Thursday, 19 January 2012

Plan of action...

The trouble with moving from a perfectly ‘nice’ home, that we were comfortable in – although nothing in it was done by us and none of it was to our taste or specification, it was perfectly neutral and easy to live with – to a dump, is knowing where to start.

That’s where having a toddler in your project house really helps. It has helped to focus our minds on which tasks are top priority and in which order things need to be done.

Ultimately, two big jobs had to be done straight away. No messing.  

1. The bathroom was shudderingly hideous – there was black mould on the walls where the previous owner had installed a shower but only tiled halfway up the wall. The tiles were miraculously still stuck to the wall, but the grout was filthy and the tiles were mismatched and generally disgusting. The bath was the original tub from 1966. No matter how much I cleaned it (even after some professional cleaners, as requested by our solicitor as part of the purchase, allegedly already had) it was still black and revolting. There was no way H would bathe in that, and us grown-ups could only just about bear to stand and shower in it. Eurgh. The sanitaryware – also original from the look of it – was cracked and not pretty, unhygienic and smelly. The blue carpet (yes, that’s right – carpet in the bathroom!) was damp and mould-ridden and, to top it all off, our predecessors had decided it would be a nice touch to carpet all the way up the side of the bath! What on earth goes through a person’s mind to make that a sound decision? Excuse me while I vomit.

2. The central heating, hot water system and boiler – including removal of the old asbestos flue. A major, major job, but one that really needed doing. The boiler replacement was not up for debate. For peace of mind, safety and also the cost implications of running an ancient appliance meant that it had to go.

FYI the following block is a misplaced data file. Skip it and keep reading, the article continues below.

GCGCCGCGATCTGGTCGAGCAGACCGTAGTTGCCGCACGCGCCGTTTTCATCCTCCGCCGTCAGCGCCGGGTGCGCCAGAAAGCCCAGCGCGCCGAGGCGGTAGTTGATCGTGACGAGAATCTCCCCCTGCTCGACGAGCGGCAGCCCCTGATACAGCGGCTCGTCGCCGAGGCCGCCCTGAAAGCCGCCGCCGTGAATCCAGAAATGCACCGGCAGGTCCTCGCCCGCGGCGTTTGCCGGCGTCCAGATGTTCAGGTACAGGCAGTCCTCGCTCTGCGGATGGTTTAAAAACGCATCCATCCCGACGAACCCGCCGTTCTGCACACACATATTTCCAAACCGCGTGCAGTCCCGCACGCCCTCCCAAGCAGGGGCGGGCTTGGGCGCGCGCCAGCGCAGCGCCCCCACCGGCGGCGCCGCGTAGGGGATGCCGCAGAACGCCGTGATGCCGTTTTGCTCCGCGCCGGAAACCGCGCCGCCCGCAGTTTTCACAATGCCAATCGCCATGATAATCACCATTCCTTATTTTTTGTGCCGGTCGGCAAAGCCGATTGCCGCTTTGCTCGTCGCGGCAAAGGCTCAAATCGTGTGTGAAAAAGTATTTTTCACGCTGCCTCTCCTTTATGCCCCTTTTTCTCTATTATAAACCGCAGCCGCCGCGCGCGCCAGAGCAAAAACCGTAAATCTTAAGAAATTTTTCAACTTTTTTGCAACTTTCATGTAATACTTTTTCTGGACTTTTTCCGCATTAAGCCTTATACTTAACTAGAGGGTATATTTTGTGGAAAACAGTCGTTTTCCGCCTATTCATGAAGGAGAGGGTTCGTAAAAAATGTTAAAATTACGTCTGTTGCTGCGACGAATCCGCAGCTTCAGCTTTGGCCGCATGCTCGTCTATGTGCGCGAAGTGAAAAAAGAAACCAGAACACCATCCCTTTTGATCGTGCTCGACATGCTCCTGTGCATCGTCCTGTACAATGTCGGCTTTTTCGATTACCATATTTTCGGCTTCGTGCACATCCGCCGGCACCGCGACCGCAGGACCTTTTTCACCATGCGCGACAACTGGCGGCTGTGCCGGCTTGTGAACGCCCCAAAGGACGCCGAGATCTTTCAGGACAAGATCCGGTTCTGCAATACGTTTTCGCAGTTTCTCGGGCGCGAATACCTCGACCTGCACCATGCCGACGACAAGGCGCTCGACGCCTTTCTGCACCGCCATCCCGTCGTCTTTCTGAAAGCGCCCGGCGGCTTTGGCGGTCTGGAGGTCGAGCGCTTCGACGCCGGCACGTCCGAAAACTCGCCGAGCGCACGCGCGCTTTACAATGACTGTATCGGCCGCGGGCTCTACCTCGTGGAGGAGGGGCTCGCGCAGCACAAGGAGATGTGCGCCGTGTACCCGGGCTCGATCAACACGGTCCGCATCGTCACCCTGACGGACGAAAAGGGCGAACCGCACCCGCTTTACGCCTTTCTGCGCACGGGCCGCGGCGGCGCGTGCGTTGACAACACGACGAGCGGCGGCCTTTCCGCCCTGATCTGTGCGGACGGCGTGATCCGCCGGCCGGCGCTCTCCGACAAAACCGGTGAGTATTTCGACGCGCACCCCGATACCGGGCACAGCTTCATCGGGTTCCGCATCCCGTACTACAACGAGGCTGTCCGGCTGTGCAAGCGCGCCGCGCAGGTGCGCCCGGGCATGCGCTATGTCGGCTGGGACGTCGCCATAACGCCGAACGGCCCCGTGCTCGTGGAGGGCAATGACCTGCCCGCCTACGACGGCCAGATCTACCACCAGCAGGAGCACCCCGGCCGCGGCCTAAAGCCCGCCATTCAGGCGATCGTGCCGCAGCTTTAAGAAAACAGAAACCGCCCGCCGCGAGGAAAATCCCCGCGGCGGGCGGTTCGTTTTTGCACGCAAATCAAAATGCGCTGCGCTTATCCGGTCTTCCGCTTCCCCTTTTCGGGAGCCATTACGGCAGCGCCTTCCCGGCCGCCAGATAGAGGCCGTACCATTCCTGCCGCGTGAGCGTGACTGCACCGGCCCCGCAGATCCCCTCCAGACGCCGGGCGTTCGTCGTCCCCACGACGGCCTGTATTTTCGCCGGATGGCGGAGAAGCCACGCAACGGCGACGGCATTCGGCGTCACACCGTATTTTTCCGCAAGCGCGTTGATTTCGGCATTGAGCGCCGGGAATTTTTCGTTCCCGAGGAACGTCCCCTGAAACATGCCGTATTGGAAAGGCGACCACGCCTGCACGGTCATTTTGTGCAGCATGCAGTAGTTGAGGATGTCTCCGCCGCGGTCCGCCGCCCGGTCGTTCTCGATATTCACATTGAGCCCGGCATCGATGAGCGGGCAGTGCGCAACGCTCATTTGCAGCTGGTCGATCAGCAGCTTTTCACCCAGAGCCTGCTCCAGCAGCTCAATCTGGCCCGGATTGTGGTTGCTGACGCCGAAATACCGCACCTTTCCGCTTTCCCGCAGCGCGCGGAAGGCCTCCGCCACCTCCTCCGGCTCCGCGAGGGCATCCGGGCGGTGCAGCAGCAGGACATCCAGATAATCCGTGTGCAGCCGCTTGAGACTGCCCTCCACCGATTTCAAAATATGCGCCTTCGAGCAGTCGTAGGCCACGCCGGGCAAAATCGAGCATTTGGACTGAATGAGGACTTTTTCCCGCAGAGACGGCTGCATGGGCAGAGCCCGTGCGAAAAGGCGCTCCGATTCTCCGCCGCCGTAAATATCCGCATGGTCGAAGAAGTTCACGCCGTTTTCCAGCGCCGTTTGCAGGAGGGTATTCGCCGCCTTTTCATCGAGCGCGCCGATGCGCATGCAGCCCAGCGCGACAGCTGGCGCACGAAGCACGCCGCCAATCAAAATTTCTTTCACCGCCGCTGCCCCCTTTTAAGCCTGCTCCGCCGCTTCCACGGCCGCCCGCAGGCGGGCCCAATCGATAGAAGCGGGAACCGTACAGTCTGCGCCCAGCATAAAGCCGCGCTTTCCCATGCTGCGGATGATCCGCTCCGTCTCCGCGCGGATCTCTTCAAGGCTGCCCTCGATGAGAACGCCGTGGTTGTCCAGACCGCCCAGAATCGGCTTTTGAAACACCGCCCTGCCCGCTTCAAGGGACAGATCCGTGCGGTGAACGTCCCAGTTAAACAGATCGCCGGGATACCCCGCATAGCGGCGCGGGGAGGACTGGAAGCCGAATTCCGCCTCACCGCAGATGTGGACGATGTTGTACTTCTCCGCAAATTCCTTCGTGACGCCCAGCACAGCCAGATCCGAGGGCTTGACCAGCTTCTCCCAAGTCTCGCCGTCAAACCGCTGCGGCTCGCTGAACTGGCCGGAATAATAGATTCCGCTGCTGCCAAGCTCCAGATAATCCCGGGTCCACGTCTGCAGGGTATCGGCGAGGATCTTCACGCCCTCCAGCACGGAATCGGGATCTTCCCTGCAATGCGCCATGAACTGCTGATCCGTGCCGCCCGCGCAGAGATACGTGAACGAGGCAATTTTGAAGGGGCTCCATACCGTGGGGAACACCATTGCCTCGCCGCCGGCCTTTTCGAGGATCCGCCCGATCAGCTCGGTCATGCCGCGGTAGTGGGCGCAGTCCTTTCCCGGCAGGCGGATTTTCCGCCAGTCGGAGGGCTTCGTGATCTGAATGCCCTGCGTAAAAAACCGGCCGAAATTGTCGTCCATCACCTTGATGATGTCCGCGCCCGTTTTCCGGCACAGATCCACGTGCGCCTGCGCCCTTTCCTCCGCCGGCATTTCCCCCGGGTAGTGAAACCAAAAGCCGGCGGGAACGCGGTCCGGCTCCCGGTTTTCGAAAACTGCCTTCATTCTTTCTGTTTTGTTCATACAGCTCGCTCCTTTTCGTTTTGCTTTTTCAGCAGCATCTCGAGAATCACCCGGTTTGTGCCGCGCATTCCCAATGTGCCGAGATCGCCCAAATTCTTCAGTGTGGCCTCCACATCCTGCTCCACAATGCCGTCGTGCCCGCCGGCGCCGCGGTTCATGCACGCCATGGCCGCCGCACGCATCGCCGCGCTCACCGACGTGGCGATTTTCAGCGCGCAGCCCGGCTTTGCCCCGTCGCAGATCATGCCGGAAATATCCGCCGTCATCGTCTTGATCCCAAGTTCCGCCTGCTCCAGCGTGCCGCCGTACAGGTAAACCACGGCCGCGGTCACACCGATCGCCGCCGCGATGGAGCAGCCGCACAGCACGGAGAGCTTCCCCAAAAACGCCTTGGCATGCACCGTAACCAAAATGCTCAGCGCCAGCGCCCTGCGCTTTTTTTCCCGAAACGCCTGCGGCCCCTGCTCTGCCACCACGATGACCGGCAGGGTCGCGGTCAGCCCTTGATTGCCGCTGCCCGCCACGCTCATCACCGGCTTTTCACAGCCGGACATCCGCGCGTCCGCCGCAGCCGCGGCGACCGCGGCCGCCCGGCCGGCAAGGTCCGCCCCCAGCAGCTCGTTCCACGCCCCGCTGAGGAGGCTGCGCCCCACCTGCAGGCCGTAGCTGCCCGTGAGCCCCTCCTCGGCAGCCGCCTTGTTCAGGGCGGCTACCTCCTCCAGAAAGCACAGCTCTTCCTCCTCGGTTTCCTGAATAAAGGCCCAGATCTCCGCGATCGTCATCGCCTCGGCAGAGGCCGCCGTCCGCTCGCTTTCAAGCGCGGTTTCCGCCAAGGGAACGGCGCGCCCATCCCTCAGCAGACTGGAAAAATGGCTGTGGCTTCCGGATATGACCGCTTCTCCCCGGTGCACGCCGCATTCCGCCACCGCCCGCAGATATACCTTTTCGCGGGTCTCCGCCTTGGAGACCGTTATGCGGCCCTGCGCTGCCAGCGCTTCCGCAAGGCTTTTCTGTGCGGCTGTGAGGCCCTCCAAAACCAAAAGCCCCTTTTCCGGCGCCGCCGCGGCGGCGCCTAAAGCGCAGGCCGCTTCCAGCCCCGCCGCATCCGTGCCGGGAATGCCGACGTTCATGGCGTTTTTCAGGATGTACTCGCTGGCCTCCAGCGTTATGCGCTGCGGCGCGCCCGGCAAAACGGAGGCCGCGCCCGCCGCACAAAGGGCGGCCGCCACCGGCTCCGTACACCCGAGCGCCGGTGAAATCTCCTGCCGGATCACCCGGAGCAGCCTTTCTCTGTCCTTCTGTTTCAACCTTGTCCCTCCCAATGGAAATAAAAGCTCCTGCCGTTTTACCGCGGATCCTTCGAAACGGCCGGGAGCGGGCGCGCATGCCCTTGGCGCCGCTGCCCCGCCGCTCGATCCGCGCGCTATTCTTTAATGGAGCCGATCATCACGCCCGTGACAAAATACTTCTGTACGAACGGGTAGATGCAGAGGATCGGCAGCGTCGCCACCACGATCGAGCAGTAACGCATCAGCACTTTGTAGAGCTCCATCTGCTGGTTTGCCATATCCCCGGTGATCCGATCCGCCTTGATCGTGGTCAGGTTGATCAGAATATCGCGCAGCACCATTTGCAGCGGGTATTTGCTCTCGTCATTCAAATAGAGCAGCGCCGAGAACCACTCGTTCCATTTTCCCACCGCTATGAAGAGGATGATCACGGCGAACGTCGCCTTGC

While British Gas were quoting for the boiler replacement we asked them to quote for a full system replacement including new radiators throughout. When the numbers came back it was clear that we would have been foolish to opt for just the boiler and then try to do radiators room by room, as and when. So we went for the whole shebang.

After those immediate essentials, the most important target was the softwood front door. It blew open in the wind if the dead bolt wasn’t on and its side panel came complete with flaking painted glass. Nearby there was also a rotten wooden window in the downstairs toilet.

Next on the agenda comes flooring (that beautiful bathroom carpet extended through the entire first floor), interior doors, electrics, lighting, fireplace, decoration in every room, fences/gates/garden.

A new kitchen is on the longer-term plan. For now it is liveable, so we will work and save hard for something wonderful, rather than putting in something quickly that will not stand the test of time.

We have to-do lists coming out of our ears. Lists for lists for lists. Which is heaven to the organiser in me. At times it does feel a bit daunting, but I can see the big picture, and it looks good J

After all of that, if we have enough energy in the tank and funds in the bank we will build a side extension. But that is a LONG way off, a view into the future when our toddler is at school and has possibly got a brother or sister.

On the plus side, we have not got to touch the windows (save for the afore-mentioned one), fascias or guttering – they were all installed fairly recently – which is a bit perplexing when you consider the state of everything else. Yet, in all honesty, if those things had been required, it may have been one bridge too far for the three of us.

Full steam ahead!

Friday, 13 January 2012

Moving day...

After what seemed like the longest conveyancing period in history (certainly in our house-buying history it was!) we finally made it to Moving Day.

A couple of hiccups along the way, like not exchanging contracts the first time we had all agreed to do so, the bottom of the chain not having their mortgage offer in place, then getting to 4pm on completion day and limping across the finish line. Oh my, we lived on the very edge of our nerves that day.

Grandma was brilliant at keeping H occupied throughout the day and making us all lunch and dinner and generally being on hand. It’s lovely to have family around – we are very lucky!

Our removal men arrived late, which at 8am in the morning meant I was already off on the wrong foot – but in all honesty, those fellas waited, waited and waited some more at the end of a long day, so if they had arrived on time who knows what their tempers would have been like at 4.45 when we finally arrived with the keys. There they were, camped out on our lawn, sitting on our deck chairs surrounded by boxes and sofas. If things hadn’t been so rushed I would have taken a snapshot. They had found that the garage was unlocked – a small bit of luck that their patience needed. They were able to offload lots of items into the garage, which did save a lot of time.